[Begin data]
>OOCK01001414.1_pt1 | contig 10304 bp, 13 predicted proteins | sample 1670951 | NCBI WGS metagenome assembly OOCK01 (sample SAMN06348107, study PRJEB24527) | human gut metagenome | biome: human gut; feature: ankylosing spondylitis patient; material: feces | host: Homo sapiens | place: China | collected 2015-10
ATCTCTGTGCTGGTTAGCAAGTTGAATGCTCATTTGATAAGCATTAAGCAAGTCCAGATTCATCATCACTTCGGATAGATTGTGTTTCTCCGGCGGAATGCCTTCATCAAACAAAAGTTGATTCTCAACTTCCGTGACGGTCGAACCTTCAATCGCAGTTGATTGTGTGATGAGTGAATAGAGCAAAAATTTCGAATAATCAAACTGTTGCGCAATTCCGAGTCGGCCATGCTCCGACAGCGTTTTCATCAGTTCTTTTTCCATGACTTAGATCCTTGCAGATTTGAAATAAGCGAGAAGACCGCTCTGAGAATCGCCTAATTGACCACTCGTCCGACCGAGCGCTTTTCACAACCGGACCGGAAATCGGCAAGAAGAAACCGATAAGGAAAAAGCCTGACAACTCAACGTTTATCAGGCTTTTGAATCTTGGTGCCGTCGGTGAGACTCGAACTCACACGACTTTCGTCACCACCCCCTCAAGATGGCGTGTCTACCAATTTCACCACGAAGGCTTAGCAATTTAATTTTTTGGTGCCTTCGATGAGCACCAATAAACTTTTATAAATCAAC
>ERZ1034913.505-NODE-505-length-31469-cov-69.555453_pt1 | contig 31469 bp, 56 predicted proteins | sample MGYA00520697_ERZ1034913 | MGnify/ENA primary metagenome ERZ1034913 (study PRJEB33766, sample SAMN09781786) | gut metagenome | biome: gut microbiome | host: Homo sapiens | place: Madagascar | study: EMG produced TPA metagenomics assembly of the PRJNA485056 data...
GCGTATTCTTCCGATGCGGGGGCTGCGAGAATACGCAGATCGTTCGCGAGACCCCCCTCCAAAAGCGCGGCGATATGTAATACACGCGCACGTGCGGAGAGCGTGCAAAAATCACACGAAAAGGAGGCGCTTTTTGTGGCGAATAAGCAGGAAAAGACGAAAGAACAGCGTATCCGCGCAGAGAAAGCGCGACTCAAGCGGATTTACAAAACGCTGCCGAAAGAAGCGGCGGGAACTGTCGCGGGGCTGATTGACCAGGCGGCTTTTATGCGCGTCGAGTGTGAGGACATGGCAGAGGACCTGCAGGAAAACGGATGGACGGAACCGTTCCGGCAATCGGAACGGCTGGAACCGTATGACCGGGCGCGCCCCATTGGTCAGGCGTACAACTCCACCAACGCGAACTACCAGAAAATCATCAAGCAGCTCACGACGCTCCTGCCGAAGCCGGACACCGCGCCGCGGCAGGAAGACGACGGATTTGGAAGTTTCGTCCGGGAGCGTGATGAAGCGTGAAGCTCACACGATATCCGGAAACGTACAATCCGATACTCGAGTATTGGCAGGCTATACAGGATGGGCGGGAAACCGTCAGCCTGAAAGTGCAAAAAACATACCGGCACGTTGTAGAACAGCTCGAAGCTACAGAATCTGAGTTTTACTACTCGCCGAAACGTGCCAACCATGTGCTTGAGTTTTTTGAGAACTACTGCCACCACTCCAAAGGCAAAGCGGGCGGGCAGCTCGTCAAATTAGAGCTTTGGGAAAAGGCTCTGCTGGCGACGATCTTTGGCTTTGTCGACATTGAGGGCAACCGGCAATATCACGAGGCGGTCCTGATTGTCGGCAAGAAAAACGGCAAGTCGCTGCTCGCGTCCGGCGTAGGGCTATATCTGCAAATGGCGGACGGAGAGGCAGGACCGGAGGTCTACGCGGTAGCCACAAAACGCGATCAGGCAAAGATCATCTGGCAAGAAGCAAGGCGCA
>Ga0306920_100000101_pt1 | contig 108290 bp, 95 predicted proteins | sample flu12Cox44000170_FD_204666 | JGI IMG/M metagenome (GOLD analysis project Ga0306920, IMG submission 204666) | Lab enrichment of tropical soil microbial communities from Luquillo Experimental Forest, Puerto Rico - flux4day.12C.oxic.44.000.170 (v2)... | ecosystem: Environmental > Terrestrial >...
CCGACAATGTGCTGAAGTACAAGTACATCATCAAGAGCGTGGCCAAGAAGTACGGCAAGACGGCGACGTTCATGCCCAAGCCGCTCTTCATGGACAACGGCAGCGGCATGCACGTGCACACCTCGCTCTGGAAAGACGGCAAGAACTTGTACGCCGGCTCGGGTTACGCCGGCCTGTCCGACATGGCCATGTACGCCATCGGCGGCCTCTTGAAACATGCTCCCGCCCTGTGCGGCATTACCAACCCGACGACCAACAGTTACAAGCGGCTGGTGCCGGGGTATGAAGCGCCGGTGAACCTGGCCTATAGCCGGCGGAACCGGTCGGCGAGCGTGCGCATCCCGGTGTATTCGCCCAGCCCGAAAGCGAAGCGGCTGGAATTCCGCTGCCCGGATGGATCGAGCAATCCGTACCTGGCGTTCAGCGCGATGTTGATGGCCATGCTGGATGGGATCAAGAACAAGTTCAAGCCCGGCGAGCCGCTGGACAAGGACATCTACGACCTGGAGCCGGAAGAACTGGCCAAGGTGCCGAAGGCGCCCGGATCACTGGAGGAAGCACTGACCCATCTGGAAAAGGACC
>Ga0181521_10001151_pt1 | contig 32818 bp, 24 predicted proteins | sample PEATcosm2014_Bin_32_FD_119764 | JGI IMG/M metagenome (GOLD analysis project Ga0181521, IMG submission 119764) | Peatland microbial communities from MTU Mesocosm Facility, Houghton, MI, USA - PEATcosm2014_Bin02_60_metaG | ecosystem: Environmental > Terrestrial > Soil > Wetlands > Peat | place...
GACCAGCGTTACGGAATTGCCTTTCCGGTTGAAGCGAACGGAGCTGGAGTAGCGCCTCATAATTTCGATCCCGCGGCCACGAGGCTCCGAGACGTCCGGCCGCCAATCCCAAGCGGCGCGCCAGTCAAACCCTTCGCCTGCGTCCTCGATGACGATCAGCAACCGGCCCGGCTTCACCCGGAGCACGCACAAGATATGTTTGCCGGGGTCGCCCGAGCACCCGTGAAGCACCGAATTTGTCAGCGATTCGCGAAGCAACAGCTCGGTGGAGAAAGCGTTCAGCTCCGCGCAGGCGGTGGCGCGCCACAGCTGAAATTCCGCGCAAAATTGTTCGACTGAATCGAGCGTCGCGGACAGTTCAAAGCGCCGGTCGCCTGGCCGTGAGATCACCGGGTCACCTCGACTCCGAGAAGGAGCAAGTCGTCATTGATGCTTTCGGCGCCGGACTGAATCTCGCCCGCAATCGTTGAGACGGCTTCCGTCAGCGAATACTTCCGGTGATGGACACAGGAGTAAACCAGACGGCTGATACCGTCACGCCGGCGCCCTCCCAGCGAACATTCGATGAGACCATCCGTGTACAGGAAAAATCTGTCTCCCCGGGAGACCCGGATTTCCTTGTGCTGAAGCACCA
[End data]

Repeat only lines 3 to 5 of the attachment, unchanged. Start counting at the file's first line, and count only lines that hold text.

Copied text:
>ERZ1034913.505-NODE-505-length-31469-cov-69.555453_pt1 | contig 31469 bp, 56 predicted proteins | sample MGYA00520697_ERZ1034913 | MGnify/ENA primary metagenome ERZ1034913 (study PRJEB33766, sample SAMN09781786) | gut metagenome | biome: gut microbiome | host: Homo sapiens | place: Madagascar | study: EMG produced TPA metagenomics assembly of the PRJNA485056 data...
GCGTATTCTTCCGATGCGGGGGCTGCGAGAATACGCAGATCGTTCGCGAGACCCCCCTCCAAAAGCGCGGCGATATGTAATACACGCGCACGTGCGGAGAGCGTGCAAAAATCACACGAAAAGGAGGCGCTTTTTGTGGCGAATAAGCAGGAAAAGACGAAAGAACAGCGTATCCGCGCAGAGAAAGCGCGACTCAAGCGGATTTACAAAACGCTGCCGAAAGAAGCGGCGGGAACTGTCGCGGGGCTGATTGACCAGGCGGCTTTTATGCGCGTCGAGTGTGAGGACATGGCAGAGGACCTGCAGGAAAACGGATGGACGGAACCGTTCCGGCAATCGGAACGGCTGGAACCGTATGACCGGGCGCGCCCCATTGGTCAGGCGTACAACTCCACCAACGCGAACTACCAGAAAATCATCAAGCAGCTCACGACGCTCCTGCCGAAGCCGGACACCGCGCCGCGGCAGGAAGACGACGGATTTGGAAGTTTCGTCCGGGAGCGTGATGAAGCGTGAAGCTCACACGATATCCGGAAACGTACAATCCGATACTCGAGTATTGGCAGGCTATACAGGATGGGCGGGAAACCGTCAGCCTGAAAGTGCAAAAAACATACCGGCACGTTGTAGAACAGCTCGAAGCTACAGAATCTGAGTTTTACTACTCGCCGAAACGTGCCAACCATGTGCTTGAGTTTTTTGAGAACTACTGCCACCACTCCAAAGGCAAAGCGGGCGGGCAGCTCGTCAAATTAGAGCTTTGGGAAAAGGCTCTGCTGGCGACGATCTTTGGCTTTGTCGACATTGAGGGCAACCGGCAATATCACGAGGCGGTCCTGATTGTCGGCAAGAAAAACGGCAAGTCGCTGCTCGCGTCCGGCGTAGGGCTATATCTGCAAATGGCGGACGGAGAGGCAGGACCGGAGGTCTACGCGGTAGCCACAAAACGCGATCAGGCAAAGATCATCTGGCAAGAAGCAAGGCGCA
>Ga0306920_100000101_pt1 | contig 108290 bp, 95 predicted proteins | sample flu12Cox44000170_FD_204666 | JGI IMG/M metagenome (GOLD analysis project Ga0306920, IMG submission 204666) | Lab enrichment of tropical soil microbial communities from Luquillo Experimental Forest, Puerto Rico - flux4day.12C.oxic.44.000.170 (v2)... | ecosystem: Environmental > Terrestrial >...